Krank and his lovely hat.

This one's a Must-See

La cité des enfants perdus (eng. The City of Lost Children) is a surreal 1995 steampunk-film created by Marc Caro and Jean-Pierre Jeunet.

It takes place in The City of Lost Children, since that’s apparently what the city is called.

T.T

Krank (left) is moved to tears by the story of his own life.

Krank (Daniel Emilfork) is a lonely scientist who lives on an offshore oil rig with his dwarf-mother, his brothers, who are all clones of Dominique Pinon, and his uncle, a talking brain in a fish-tank with tubas for ears. I’m supposed to make a joke after uttering those words, but I just don’t feel like it. Krank seeks the ability to dream and thus (???) slow down is rapid aging, so what he does is steal children from the nearby city, aiming to find out how exactly they dream. So yes, Krank ages quickly, which is obvious due to his overall behaviour; he’s just a little boy inside an old man’s body. Also, early in the film, the talking brain makes us wonder whether Krank is actually the scientist or if he was in fact created by someone else??

Is that Miette's leg under the sheet or are you just happy to see her?

One keeping Miette warm... *cough*...

Hired to capture the children of the city are the Cyclopses, a gang of strange one-eyed cyborgs, who get circus-strongman One (Ron Perlman!) involved when they capture his very little brother. And after that, One gets a little girl named Miette (Judith Vittet) involved, as well. She is an orphan, who along with other orphans work for two evil ladies – although the ladies share one leg, so to speak, which makes them siamese twins and techincally just one lady – stealing things from rich people on the streets and bringing them to “her”. “She” is known as The Octupus; y’know, because she has 8 legs… well, more like 3 actually, but… yeah. As One and Miette become very close friends (whether it’s like a brother-sister relationship or more like peadophilia, I’m not quiet sure) and eventually escape the Octupus to go find the Cyclopses and the lost children, she hires the mysterious Marcello (Jean-Claude Dreyfuss) to go after them. He uses a flea carrying a special venom, or something, that will make you violent and aggresive if it bites you. This flea becomes useful towards the end of the film, I can assure you.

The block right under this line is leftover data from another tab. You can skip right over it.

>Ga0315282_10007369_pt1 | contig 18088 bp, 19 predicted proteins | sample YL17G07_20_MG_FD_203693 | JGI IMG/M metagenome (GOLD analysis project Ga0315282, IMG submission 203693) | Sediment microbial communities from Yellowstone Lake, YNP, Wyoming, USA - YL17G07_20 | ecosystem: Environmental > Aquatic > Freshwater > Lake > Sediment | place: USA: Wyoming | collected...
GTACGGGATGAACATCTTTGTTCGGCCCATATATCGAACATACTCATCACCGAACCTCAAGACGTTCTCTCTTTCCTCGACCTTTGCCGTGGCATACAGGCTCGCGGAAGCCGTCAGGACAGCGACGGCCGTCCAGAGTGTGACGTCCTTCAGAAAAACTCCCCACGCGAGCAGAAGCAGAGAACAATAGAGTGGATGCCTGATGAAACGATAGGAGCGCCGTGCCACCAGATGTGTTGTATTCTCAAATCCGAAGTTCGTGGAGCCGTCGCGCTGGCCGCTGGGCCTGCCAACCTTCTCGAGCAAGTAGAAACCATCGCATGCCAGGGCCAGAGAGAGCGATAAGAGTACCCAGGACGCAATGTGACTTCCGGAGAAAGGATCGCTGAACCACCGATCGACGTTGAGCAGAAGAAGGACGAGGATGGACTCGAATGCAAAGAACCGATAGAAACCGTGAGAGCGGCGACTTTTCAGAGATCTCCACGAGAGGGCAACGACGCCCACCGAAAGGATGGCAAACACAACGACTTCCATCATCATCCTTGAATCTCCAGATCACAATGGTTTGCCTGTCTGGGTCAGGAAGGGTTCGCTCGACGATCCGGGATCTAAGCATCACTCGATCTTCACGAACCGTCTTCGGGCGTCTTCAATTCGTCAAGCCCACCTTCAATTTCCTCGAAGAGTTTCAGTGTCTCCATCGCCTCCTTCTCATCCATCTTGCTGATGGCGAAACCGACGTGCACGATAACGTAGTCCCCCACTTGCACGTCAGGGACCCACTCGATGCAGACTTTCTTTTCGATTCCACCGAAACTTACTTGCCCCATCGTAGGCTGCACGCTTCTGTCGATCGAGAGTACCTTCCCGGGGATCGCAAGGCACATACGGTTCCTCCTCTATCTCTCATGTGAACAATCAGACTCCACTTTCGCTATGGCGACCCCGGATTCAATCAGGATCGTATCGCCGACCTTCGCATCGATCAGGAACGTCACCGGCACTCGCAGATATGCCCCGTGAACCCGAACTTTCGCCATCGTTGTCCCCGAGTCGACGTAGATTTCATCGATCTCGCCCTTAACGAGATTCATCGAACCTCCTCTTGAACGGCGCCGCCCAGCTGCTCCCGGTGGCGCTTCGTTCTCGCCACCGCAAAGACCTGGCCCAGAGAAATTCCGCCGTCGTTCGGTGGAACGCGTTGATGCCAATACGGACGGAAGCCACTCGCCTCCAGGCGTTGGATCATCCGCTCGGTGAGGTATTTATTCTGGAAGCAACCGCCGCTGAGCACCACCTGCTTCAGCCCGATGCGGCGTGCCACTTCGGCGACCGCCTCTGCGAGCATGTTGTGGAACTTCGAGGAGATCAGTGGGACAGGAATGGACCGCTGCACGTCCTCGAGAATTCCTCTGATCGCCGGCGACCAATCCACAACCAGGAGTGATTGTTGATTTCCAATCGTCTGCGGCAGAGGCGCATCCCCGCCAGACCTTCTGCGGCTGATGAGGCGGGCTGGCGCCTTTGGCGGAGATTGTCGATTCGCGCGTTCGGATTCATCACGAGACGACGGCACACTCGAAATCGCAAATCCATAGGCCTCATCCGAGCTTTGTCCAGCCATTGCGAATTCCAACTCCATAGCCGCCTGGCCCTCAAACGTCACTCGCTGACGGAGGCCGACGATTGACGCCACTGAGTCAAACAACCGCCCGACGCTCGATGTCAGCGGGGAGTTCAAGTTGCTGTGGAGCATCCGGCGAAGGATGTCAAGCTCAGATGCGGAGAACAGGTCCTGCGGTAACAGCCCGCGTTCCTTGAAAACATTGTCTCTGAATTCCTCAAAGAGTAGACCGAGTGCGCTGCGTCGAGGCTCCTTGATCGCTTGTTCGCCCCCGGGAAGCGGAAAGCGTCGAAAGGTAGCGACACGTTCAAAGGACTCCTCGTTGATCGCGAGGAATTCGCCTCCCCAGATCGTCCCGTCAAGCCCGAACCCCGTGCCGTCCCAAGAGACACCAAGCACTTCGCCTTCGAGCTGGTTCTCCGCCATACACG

Now, its plot coming off as rather confusing, it might very well turn you off – it’s sounds way too weird, you say; I would never watch this crack-hallucination of a movie, you say – but even for those who are not interested in the story, it is definitely worth seeing because of its surreal and beautifully dark visuals, as well as the characters, who are fascinating both in the bizarre way they act and also the way they look – you just can’t take your eyes off any of them, including the ones that actually look pretty, like little Miette.

Can we get a little smile, Emilfork?

Krank is displeased.

Indeed, it’s a movie worth seeing mostly because of how gorgeous it is, and if you don’t try to think to hard about what the movie is actually about – it can be hard to follow, I know – then that’s even better. Just enjoy the characters, enjoy the visuals, enjoy the clever chain reactions Jenuet and Caro are known for, enjoy the beautiful sets, enjoy the ride.

I love it, personally. I no longer find the story all too confusing; I love the crazy characters, while feeling genuinely sorry for Krank and rooting for One and Miette; I love the acting; I love how absurd it is; I love how different it is; it’s simply one of my all-time favorites. Again many people compare this to a crack-fantasy, so if you don’t know anything about art, this might not be the film for you. I myself adore it!

5/5 whatever.

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